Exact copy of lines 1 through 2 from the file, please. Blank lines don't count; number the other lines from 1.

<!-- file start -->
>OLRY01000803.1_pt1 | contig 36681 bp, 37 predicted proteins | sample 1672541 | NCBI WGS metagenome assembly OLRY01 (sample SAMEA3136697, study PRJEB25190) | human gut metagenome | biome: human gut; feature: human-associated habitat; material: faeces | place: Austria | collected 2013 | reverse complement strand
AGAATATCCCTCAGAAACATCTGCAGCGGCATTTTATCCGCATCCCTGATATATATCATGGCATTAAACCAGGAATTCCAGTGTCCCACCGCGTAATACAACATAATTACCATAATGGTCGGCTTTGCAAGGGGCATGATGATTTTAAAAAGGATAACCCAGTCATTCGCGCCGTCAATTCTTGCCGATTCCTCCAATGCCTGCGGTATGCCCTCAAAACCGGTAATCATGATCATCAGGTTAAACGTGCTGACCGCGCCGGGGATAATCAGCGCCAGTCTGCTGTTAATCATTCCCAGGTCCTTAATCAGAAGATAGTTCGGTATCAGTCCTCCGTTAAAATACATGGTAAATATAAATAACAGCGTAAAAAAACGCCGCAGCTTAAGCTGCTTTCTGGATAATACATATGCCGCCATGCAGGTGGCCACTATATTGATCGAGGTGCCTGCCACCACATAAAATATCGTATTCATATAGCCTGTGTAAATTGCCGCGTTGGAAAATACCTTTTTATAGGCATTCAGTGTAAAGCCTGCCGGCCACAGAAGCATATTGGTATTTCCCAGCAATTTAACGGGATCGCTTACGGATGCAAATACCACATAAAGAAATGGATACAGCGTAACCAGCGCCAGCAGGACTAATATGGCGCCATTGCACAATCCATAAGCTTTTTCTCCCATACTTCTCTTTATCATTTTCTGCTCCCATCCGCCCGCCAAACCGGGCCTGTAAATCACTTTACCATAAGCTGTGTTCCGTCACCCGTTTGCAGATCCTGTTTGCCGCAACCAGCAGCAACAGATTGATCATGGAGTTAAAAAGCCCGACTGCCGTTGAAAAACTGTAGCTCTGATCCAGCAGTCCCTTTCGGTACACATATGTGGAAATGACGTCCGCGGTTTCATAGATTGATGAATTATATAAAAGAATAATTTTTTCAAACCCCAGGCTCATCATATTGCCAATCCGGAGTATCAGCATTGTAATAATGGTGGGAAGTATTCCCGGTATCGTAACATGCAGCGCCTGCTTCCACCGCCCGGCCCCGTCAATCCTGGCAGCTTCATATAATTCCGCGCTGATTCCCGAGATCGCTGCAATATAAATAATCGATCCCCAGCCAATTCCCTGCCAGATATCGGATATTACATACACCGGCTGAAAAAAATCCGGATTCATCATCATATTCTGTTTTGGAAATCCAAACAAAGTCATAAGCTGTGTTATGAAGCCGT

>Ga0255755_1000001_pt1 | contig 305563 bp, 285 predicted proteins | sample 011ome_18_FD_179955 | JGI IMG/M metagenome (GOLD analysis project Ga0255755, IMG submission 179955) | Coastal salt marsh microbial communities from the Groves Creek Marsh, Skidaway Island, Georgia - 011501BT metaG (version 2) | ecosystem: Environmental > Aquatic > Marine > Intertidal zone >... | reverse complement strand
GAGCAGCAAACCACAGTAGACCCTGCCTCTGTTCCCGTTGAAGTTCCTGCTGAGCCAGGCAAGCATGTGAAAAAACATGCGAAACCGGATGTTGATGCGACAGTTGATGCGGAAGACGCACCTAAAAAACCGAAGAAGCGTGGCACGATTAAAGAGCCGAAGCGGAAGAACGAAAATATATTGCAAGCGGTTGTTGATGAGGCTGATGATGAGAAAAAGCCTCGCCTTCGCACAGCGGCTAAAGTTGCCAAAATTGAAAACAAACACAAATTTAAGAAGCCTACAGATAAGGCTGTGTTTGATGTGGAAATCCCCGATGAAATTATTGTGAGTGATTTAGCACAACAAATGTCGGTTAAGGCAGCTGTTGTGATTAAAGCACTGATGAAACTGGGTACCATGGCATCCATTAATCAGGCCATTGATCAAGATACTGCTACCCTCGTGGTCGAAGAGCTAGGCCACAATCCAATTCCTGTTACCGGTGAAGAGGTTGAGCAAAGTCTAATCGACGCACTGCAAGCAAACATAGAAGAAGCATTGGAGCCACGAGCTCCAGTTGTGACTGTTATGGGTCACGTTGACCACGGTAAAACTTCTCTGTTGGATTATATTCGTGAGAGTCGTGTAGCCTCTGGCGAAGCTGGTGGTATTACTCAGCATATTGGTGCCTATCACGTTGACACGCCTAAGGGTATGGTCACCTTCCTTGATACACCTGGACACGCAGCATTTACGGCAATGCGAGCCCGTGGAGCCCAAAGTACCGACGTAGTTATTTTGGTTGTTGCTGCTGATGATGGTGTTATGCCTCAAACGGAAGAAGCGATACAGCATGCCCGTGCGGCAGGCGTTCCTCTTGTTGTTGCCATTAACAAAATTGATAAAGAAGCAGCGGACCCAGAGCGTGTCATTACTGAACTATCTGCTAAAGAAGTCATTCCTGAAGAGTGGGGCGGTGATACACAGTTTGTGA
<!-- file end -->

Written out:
>OLRY01000803.1_pt1 | contig 36681 bp, 37 predicted proteins | sample 1672541 | NCBI WGS metagenome assembly OLRY01 (sample SAMEA3136697, study PRJEB25190) | human gut metagenome | biome: human gut; feature: human-associated habitat; material: faeces | place: Austria | collected 2013 | reverse complement strand
AGAATATCCCTCAGAAACATCTGCAGCGGCATTTTATCCGCATCCCTGATATATATCATGGCATTAAACCAGGAATTCCAGTGTCCCACCGCGTAATACAACATAATTACCATAATGGTCGGCTTTGCAAGGGGCATGATGATTTTAAAAAGGATAACCCAGTCATTCGCGCCGTCAATTCTTGCCGATTCCTCCAATGCCTGCGGTATGCCCTCAAAACCGGTAATCATGATCATCAGGTTAAACGTGCTGACCGCGCCGGGGATAATCAGCGCCAGTCTGCTGTTAATCATTCCCAGGTCCTTAATCAGAAGATAGTTCGGTATCAGTCCTCCGTTAAAATACATGGTAAATATAAATAACAGCGTAAAAAAACGCCGCAGCTTAAGCTGCTTTCTGGATAATACATATGCCGCCATGCAGGTGGCCACTATATTGATCGAGGTGCCTGCCACCACATAAAATATCGTATTCATATAGCCTGTGTAAATTGCCGCGTTGGAAAATACCTTTTTATAGGCATTCAGTGTAAAGCCTGCCGGCCACAGAAGCATATTGGTATTTCCCAGCAATTTAACGGGATCGCTTACGGATGCAAATACCACATAAAGAAATGGATACAGCGTAACCAGCGCCAGCAGGACTAATATGGCGCCATTGCACAATCCATAAGCTTTTTCTCCCATACTTCTCTTTATCATTTTCTGCTCCCATCCGCCCGCCAAACCGGGCCTGTAAATCACTTTACCATAAGCTGTGTTCCGTCACCCGTTTGCAGATCCTGTTTGCCGCAACCAGCAGCAACAGATTGATCATGGAGTTAAAAAGCCCGACTGCCGTTGAAAAACTGTAGCTCTGATCCAGCAGTCCCTTTCGGTACACATATGTGGAAATGACGTCCGCGGTTTCATAGATTGATGAATTATATAAAAGAATAATTTTTTCAAACCCCAGGCTCATCATATTGCCAATCCGGAGTATCAGCATTGTAATAATGGTGGGAAGTATTCCCGGTATCGTAACATGCAGCGCCTGCTTCCACCGCCCGGCCCCGTCAATCCTGGCAGCTTCATATAATTCCGCGCTGATTCCCGAGATCGCTGCAATATAAATAATCGATCCCCAGCCAATTCCCTGCCAGATATCGGATATTACATACACCGGCTGAAAAAAATCCGGATTCATCATCATATTCTGTTTTGGAAATCCAAACAAAGTCATAAGCTGTGTTATGAAGCCGT